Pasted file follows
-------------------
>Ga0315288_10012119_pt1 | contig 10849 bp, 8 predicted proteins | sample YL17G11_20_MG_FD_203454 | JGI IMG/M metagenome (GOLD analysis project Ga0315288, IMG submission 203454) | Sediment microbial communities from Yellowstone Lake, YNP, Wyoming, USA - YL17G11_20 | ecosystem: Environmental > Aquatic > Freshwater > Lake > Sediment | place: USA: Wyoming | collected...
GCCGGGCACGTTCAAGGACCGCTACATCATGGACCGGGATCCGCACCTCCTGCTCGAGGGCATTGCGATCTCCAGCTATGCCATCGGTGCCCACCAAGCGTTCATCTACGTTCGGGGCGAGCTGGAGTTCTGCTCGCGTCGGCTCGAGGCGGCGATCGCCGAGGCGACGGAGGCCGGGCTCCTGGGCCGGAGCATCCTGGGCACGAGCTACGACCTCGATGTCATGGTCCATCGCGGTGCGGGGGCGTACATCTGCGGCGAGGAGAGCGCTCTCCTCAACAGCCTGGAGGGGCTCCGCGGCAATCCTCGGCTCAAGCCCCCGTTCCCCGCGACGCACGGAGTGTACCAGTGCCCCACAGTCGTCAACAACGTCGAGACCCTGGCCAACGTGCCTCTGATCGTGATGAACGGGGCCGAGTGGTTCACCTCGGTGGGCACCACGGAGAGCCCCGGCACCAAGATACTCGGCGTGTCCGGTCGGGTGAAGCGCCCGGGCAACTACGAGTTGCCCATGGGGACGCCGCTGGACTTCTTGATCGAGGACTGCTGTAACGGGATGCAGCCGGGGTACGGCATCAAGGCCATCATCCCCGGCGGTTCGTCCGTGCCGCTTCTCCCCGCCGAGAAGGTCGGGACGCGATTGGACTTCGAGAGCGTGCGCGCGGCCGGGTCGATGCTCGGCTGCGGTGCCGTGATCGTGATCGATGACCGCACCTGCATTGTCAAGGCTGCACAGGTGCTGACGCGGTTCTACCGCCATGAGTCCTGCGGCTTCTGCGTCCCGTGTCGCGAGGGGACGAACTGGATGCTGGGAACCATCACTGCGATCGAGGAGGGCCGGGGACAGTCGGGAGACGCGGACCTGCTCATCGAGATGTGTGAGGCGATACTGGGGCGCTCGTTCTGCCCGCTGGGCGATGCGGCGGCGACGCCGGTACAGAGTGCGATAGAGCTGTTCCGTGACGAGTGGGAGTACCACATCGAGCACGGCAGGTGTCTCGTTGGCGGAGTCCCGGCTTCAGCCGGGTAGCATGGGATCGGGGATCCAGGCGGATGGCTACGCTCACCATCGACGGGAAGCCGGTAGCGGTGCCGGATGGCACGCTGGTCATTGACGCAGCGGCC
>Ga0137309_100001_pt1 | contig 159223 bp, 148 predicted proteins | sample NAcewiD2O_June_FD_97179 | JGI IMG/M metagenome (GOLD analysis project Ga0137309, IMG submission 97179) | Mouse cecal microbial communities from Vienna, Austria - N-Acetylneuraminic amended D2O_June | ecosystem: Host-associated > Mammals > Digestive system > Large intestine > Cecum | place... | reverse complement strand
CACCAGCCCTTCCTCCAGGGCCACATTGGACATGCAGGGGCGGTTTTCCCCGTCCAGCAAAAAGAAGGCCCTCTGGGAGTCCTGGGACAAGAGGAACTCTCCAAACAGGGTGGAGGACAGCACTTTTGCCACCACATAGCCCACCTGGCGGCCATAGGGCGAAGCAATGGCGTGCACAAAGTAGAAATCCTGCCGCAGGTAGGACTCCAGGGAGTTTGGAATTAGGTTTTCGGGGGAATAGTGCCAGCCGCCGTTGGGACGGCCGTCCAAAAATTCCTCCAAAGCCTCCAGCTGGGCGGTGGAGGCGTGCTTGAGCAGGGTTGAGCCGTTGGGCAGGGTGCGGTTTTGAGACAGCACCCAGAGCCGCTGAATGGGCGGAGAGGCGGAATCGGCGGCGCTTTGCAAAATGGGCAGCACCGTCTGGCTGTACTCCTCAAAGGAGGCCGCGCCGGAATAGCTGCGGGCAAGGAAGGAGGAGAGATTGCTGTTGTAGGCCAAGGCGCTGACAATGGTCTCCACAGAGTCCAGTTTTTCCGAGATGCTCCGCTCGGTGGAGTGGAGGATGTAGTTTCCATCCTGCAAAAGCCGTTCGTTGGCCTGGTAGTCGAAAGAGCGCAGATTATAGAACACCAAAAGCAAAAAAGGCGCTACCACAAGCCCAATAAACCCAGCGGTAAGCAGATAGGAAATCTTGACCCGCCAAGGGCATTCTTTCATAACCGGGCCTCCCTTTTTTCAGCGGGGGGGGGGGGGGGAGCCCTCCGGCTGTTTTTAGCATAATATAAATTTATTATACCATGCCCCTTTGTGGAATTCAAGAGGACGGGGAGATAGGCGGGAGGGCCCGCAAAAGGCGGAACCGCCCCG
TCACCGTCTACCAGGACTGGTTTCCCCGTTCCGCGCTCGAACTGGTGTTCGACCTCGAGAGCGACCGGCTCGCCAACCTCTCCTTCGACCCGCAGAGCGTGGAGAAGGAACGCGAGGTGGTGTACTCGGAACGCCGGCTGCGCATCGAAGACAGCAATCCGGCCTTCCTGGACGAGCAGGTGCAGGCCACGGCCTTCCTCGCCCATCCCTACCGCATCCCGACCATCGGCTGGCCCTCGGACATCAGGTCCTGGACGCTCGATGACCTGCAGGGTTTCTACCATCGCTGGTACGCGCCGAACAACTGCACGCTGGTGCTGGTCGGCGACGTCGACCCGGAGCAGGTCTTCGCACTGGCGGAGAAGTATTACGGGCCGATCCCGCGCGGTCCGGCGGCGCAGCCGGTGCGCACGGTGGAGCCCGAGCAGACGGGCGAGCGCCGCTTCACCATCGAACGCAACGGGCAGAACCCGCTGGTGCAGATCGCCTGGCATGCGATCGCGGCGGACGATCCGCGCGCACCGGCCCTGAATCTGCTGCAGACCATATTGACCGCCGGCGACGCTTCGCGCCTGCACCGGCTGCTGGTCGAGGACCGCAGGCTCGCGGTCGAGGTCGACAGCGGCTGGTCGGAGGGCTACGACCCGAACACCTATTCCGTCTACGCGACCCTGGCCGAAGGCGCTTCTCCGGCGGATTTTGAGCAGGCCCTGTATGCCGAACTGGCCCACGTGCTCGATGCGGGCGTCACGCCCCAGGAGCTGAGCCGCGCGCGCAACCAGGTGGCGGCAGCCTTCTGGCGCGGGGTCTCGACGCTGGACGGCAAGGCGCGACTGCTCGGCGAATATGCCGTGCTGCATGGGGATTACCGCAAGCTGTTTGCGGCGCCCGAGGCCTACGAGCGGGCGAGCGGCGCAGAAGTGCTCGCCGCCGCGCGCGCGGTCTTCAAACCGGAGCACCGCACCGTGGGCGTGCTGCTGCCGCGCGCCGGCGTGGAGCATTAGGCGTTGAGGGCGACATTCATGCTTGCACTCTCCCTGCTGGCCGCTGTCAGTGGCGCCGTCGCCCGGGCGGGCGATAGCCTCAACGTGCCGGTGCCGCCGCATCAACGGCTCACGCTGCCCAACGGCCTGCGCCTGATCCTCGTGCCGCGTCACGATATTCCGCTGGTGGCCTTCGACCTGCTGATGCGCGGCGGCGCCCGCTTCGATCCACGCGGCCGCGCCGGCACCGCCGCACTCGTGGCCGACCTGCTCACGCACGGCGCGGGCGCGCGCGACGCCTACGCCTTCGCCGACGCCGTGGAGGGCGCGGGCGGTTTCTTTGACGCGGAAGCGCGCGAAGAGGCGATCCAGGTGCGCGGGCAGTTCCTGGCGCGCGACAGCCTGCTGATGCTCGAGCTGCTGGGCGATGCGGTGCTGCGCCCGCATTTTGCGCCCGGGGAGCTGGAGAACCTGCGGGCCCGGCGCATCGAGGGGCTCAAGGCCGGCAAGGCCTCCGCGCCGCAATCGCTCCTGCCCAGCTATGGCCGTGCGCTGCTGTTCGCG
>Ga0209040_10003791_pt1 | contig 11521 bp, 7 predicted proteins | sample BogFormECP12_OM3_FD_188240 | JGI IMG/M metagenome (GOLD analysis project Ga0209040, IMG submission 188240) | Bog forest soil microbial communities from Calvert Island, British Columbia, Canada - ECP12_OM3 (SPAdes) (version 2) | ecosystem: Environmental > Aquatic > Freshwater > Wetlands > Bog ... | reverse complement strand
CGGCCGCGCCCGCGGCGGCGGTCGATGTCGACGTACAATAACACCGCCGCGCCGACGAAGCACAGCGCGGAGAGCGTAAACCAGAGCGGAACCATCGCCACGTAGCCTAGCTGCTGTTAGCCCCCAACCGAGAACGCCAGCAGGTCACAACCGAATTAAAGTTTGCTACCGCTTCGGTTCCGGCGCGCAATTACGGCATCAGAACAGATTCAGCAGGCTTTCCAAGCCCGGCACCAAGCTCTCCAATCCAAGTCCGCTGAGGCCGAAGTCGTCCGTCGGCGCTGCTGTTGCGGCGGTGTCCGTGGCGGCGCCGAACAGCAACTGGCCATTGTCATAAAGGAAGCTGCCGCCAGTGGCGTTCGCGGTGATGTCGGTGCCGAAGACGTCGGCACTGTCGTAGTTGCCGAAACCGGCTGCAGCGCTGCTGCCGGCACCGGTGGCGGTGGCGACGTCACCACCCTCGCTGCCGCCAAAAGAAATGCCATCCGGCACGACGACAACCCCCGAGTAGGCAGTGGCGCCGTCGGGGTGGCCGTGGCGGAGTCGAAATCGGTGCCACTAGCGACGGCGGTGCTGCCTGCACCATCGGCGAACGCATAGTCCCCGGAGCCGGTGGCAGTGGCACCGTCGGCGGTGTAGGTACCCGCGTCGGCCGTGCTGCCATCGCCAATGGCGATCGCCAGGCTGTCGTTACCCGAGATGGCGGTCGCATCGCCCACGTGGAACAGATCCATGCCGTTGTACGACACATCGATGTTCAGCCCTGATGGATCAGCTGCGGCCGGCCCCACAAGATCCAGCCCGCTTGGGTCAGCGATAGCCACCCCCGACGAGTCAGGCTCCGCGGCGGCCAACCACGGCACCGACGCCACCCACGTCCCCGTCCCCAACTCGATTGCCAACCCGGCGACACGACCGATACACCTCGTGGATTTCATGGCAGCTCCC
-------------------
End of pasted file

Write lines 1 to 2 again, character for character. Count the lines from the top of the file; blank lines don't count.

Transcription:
>Ga0315288_10012119_pt1 | contig 10849 bp, 8 predicted proteins | sample YL17G11_20_MG_FD_203454 | JGI IMG/M metagenome (GOLD analysis project Ga0315288, IMG submission 203454) | Sediment microbial communities from Yellowstone Lake, YNP, Wyoming, USA - YL17G11_20 | ecosystem: Environmental > Aquatic > Freshwater > Lake > Sediment | place: USA: Wyoming | collected...
GCCGGGCACGTTCAAGGACCGCTACATCATGGACCGGGATCCGCACCTCCTGCTCGAGGGCATTGCGATCTCCAGCTATGCCATCGGTGCCCACCAAGCGTTCATCTACGTTCGGGGCGAGCTGGAGTTCTGCTCGCGTCGGCTCGAGGCGGCGATCGCCGAGGCGACGGAGGCCGGGCTCCTGGGCCGGAGCATCCTGGGCACGAGCTACGACCTCGATGTCATGGTCCATCGCGGTGCGGGGGCGTACATCTGCGGCGAGGAGAGCGCTCTCCTCAACAGCCTGGAGGGGCTCCGCGGCAATCCTCGGCTCAAGCCCCCGTTCCCCGCGACGCACGGAGTGTACCAGTGCCCCACAGTCGTCAACAACGTCGAGACCCTGGCCAACGTGCCTCTGATCGTGATGAACGGGGCCGAGTGGTTCACCTCGGTGGGCACCACGGAGAGCCCCGGCACCAAGATACTCGGCGTGTCCGGTCGGGTGAAGCGCCCGGGCAACTACGAGTTGCCCATGGGGACGCCGCTGGACTTCTTGATCGAGGACTGCTGTAACGGGATGCAGCCGGGGTACGGCATCAAGGCCATCATCCCCGGCGGTTCGTCCGTGCCGCTTCTCCCCGCCGAGAAGGTCGGGACGCGATTGGACTTCGAGAGCGTGCGCGCGGCCGGGTCGATGCTCGGCTGCGGTGCCGTGATCGTGATCGATGACCGCACCTGCATTGTCAAGGCTGCACAGGTGCTGACGCGGTTCTACCGCCATGAGTCCTGCGGCTTCTGCGTCCCGTGTCGCGAGGGGACGAACTGGATGCTGGGAACCATCACTGCGATCGAGGAGGGCCGGGGACAGTCGGGAGACGCGGACCTGCTCATCGAGATGTGTGAGGCGATACTGGGGCGCTCGTTCTGCCCGCTGGGCGATGCGGCGGCGACGCCGGTACAGAGTGCGATAGAGCTGTTCCGTGACGAGTGGGAGTACCACATCGAGCACGGCAGGTGTCTCGTTGGCGGAGTCCCGGCTTCAGCCGGGTAGCATGGGATCGGGGATCCAGGCGGATGGCTACGCTCACCATCGACGGGAAGCCGGTAGCGGTGCCGGATGGCACGCTGGTCATTGACGCAGCGGCC